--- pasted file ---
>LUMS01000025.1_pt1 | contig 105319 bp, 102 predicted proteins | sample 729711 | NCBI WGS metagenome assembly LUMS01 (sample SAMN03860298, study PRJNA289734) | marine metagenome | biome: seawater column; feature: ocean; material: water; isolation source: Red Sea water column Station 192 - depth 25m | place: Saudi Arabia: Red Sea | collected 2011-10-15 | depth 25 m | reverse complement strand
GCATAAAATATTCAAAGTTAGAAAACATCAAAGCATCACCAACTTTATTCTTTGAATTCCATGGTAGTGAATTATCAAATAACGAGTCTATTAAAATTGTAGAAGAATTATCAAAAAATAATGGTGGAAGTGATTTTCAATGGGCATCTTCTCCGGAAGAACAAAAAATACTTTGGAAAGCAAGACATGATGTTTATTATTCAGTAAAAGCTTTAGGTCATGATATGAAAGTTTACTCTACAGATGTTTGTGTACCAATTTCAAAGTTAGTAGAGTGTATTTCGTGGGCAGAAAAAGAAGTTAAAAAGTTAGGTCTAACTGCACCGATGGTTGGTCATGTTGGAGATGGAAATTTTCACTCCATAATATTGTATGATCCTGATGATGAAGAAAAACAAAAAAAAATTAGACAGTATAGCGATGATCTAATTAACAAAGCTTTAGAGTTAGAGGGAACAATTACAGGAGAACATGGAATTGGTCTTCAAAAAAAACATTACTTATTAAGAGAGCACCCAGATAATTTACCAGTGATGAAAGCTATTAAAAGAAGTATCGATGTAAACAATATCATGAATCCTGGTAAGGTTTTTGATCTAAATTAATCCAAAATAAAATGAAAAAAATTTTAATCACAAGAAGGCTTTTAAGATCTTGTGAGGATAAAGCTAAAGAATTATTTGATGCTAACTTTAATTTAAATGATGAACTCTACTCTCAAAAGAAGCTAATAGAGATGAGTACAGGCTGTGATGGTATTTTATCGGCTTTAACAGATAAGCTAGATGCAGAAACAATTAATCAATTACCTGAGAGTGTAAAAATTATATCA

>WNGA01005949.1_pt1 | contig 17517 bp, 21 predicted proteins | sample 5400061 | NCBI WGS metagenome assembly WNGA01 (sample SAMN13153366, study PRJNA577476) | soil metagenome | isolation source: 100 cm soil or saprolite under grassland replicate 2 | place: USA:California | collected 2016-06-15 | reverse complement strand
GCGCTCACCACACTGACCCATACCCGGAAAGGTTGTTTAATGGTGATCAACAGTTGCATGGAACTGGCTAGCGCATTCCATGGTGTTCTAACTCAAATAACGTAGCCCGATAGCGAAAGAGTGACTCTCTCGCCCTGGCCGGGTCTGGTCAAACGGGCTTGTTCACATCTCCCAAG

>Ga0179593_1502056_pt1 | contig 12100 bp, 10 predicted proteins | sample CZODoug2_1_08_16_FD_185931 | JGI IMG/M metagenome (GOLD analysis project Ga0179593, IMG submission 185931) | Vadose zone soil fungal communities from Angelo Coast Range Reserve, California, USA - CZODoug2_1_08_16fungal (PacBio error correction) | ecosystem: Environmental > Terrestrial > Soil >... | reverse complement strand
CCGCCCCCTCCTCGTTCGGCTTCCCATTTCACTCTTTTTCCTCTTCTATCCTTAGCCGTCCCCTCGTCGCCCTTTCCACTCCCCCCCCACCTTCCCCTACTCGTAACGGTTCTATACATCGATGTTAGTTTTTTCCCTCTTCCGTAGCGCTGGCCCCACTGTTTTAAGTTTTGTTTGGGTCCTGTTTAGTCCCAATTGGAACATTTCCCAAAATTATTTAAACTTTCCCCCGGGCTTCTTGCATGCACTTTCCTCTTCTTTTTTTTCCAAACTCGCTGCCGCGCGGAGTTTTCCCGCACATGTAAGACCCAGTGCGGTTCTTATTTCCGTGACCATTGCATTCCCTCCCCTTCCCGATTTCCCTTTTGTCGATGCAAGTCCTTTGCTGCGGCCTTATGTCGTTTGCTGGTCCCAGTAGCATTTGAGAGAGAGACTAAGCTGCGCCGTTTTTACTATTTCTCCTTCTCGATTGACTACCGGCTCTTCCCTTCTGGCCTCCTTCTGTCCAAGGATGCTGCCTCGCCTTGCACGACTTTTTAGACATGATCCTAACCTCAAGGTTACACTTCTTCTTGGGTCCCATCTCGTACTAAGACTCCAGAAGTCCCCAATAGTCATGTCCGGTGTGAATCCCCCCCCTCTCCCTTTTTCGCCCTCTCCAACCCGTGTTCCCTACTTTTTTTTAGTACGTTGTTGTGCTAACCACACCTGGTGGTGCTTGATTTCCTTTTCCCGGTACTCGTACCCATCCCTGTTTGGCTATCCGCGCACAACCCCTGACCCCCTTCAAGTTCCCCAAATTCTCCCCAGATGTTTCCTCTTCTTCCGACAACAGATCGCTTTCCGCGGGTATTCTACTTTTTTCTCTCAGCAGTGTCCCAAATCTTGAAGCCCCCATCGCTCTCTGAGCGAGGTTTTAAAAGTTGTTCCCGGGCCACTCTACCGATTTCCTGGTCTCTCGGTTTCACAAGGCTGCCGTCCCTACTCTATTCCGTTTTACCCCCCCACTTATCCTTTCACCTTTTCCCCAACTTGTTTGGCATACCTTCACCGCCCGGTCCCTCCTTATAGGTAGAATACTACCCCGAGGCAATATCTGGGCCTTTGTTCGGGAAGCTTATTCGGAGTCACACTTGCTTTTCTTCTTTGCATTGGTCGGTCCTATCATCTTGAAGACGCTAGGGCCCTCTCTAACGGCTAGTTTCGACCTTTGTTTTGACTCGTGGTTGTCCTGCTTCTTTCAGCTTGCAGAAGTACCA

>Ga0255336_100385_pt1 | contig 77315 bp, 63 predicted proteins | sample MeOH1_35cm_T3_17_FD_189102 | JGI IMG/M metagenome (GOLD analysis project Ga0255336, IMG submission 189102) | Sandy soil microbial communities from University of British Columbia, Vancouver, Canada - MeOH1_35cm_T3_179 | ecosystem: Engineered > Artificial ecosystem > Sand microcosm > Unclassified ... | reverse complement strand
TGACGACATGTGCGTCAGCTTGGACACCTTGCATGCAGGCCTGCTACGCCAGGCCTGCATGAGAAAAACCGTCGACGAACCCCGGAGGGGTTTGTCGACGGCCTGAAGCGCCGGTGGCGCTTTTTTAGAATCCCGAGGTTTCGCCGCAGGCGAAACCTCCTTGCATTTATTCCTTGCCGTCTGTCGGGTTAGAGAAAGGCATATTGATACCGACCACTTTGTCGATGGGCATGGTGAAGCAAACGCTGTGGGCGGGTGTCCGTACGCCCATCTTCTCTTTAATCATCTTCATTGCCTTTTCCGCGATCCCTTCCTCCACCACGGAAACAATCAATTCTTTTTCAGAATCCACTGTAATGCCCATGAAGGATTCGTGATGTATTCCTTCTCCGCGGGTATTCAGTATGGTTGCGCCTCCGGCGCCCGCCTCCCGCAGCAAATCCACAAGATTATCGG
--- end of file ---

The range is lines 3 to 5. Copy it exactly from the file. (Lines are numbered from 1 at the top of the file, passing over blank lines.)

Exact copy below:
>WNGA01005949.1_pt1 | contig 17517 bp, 21 predicted proteins | sample 5400061 | NCBI WGS metagenome assembly WNGA01 (sample SAMN13153366, study PRJNA577476) | soil metagenome | isolation source: 100 cm soil or saprolite under grassland replicate 2 | place: USA:California | collected 2016-06-15 | reverse complement strand
GCGCTCACCACACTGACCCATACCCGGAAAGGTTGTTTAATGGTGATCAACAGTTGCATGGAACTGGCTAGCGCATTCCATGGTGTTCTAACTCAAATAACGTAGCCCGATAGCGAAAGAGTGACTCTCTCGCCCTGGCCGGGTCTGGTCAAACGGGCTTGTTCACATCTCCCAAG

>Ga0179593_1502056_pt1 | contig 12100 bp, 10 predicted proteins | sample CZODoug2_1_08_16_FD_185931 | JGI IMG/M metagenome (GOLD analysis project Ga0179593, IMG submission 185931) | Vadose zone soil fungal communities from Angelo Coast Range Reserve, California, USA - CZODoug2_1_08_16fungal (PacBio error correction) | ecosystem: Environmental > Terrestrial > Soil >... | reverse complement strand